Wolfgang Schmitt, Rubbermaid Inc.'s top executive, told shareholders at the Wooster, Ohio, company's annual meeting April 22 that for every 1 cent resin price increase imposed by suppliers, Rubbermaid's cost of business goes up $10 million.
In 1996, the company's cost for resin jumped $150 million, accounting for nearly half of the $335 million the firm planned on saving by restructuring.
Rubbermaid's problem is one all processors face. That's why forward contracts are generating interest in the plastics industry.
Louis Dreyfuss Energy Corp. of Wilton, Conn., and Enron Corp. of Houston, among others, have developed these risk-management tools in the form of financial contracts for commodity materials. The instruments have been used for years in other industries.
Necessity, it appears, remains the mother of invention.
That's because processors such as Rubbermaid increasingly are confronted with the consolidation of market share by customers such as Wal-Mart Inc., Kmart Corp. and Target Stores. Each gained its position the old-fashioned way — by price-cutting. Today, the trio of retail giants account for 81 percent of the consumer products market that Rubbermaid serves, along with its competitors.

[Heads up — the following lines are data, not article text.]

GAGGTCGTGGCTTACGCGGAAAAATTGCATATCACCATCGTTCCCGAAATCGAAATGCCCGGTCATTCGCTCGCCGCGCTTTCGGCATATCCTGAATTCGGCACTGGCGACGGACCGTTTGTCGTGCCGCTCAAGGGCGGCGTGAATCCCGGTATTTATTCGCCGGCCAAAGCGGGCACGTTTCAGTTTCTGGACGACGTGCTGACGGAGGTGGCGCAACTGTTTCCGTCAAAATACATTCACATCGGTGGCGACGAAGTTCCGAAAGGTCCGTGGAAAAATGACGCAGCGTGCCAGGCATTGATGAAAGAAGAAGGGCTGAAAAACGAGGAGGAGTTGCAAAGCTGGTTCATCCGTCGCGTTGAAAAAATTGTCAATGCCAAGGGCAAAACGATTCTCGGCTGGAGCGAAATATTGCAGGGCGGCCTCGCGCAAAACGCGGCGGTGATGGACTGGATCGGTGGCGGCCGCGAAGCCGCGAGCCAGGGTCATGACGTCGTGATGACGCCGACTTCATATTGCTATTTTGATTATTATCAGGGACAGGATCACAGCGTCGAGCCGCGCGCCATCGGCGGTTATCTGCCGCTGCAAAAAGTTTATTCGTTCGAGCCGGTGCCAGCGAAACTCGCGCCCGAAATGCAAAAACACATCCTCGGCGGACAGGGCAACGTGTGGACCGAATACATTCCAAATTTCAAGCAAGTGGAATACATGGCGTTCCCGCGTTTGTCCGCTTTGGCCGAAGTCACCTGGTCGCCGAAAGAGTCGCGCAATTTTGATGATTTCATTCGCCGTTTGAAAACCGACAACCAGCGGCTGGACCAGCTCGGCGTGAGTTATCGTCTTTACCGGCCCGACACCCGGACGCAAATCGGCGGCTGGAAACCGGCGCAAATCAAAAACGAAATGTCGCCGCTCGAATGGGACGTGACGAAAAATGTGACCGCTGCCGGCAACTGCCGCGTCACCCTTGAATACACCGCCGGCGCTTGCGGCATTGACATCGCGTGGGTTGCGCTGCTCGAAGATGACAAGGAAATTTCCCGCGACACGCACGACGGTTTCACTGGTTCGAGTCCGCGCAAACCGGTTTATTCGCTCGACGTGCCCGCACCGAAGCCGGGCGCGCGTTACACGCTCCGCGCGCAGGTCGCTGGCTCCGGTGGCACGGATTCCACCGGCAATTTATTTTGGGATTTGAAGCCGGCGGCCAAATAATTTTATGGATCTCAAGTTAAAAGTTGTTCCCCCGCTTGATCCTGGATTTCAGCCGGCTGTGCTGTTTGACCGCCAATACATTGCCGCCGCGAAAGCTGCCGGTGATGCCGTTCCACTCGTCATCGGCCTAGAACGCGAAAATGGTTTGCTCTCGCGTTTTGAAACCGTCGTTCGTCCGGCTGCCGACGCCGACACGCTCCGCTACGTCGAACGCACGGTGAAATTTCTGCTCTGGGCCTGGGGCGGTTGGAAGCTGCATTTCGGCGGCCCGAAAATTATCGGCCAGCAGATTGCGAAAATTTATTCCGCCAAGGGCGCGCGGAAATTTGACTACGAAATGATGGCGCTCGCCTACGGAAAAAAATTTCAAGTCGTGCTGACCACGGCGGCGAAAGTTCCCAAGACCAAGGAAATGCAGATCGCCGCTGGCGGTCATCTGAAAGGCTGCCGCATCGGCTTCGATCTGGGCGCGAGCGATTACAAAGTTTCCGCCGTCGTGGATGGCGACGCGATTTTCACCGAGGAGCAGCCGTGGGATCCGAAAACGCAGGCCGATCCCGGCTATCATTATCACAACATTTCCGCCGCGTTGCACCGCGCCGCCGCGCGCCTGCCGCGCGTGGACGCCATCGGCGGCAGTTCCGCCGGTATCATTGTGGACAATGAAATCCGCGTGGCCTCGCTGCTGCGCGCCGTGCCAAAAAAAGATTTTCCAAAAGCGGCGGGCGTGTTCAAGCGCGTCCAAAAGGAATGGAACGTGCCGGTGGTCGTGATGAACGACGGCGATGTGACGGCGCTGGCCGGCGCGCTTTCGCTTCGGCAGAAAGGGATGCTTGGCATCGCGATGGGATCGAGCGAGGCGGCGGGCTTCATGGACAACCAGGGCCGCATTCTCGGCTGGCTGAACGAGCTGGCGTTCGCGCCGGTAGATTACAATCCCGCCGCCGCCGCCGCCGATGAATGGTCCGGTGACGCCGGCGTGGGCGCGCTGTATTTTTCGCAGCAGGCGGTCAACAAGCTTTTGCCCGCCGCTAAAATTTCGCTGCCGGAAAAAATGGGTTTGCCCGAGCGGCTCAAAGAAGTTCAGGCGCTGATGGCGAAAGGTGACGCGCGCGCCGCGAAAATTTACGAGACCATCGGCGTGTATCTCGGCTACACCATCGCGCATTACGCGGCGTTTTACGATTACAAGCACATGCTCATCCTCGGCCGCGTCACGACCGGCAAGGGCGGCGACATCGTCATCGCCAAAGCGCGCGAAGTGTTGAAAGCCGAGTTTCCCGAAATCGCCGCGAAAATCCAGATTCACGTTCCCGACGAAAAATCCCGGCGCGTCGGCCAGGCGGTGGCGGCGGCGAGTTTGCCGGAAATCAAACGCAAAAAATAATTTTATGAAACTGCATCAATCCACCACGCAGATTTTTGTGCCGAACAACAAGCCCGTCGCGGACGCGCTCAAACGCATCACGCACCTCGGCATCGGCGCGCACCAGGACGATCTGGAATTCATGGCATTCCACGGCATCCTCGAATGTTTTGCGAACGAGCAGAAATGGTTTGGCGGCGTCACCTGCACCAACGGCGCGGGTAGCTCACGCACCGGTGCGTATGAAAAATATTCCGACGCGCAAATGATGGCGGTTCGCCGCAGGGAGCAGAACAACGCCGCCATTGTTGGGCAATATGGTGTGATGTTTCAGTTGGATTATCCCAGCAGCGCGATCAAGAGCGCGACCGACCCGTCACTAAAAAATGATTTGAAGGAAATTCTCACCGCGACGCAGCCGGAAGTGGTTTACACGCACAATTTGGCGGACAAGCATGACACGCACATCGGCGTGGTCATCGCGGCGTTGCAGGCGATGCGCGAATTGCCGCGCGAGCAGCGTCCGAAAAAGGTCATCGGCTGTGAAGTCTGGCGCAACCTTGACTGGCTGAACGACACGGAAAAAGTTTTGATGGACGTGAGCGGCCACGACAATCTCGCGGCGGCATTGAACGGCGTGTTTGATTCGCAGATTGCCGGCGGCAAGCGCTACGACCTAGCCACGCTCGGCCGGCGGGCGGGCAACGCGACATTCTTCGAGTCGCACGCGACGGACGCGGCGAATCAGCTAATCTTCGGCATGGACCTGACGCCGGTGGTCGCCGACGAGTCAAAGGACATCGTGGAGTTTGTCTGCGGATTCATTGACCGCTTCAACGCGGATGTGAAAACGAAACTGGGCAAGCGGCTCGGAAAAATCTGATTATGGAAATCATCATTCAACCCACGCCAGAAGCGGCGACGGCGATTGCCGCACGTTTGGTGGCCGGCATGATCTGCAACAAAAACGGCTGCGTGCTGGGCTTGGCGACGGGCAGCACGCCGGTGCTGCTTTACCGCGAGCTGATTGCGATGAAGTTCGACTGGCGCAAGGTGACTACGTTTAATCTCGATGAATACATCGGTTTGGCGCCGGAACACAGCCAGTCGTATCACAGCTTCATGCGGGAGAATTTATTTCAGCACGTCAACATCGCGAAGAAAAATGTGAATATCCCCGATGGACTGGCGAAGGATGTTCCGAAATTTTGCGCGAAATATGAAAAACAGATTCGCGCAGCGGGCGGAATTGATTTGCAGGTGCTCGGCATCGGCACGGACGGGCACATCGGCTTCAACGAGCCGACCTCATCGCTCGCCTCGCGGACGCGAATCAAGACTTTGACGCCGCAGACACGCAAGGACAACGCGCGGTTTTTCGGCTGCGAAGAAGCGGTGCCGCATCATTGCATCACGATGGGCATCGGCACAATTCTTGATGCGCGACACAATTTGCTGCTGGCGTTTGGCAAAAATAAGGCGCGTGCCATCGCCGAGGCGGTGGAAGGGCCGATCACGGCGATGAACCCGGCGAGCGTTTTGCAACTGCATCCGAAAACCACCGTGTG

Given their market dominance, the three wield great influence over suppliers. Like the automakers in Detroit, their power allows them to establish policies that extract product pricing guarantees for an extended time. Many processors like playing the pricing game — they're experienced at the art of negotiation and feel they can make a better deal than their competitors or use price fluctuations to squeeze customers for additional profit.
But given that some resin prices can vary from 10-60 percent in 12 or 24 months, it's easy to understand why some processors have become desperate to find ways to level the ride.
Suppliers claim that the uncertainty of production in the ethylene-polyethylene chain and the different PE grades make it difficult to engage in uniform futures pricing. Difficult is not the same as impossible, however. Risk managers do well addressing the uncertainty of the weather as it affects other commodity markets in different climatic zones. Processors presumably could benefit by similar pricing management.
Many resin suppliers aren't keen about the idea, since it would change what now is essentially a cost-plus pricing system. Unfortunately, there is little incentive in such a system to manage costs aggressively. That's why it needs to be changed.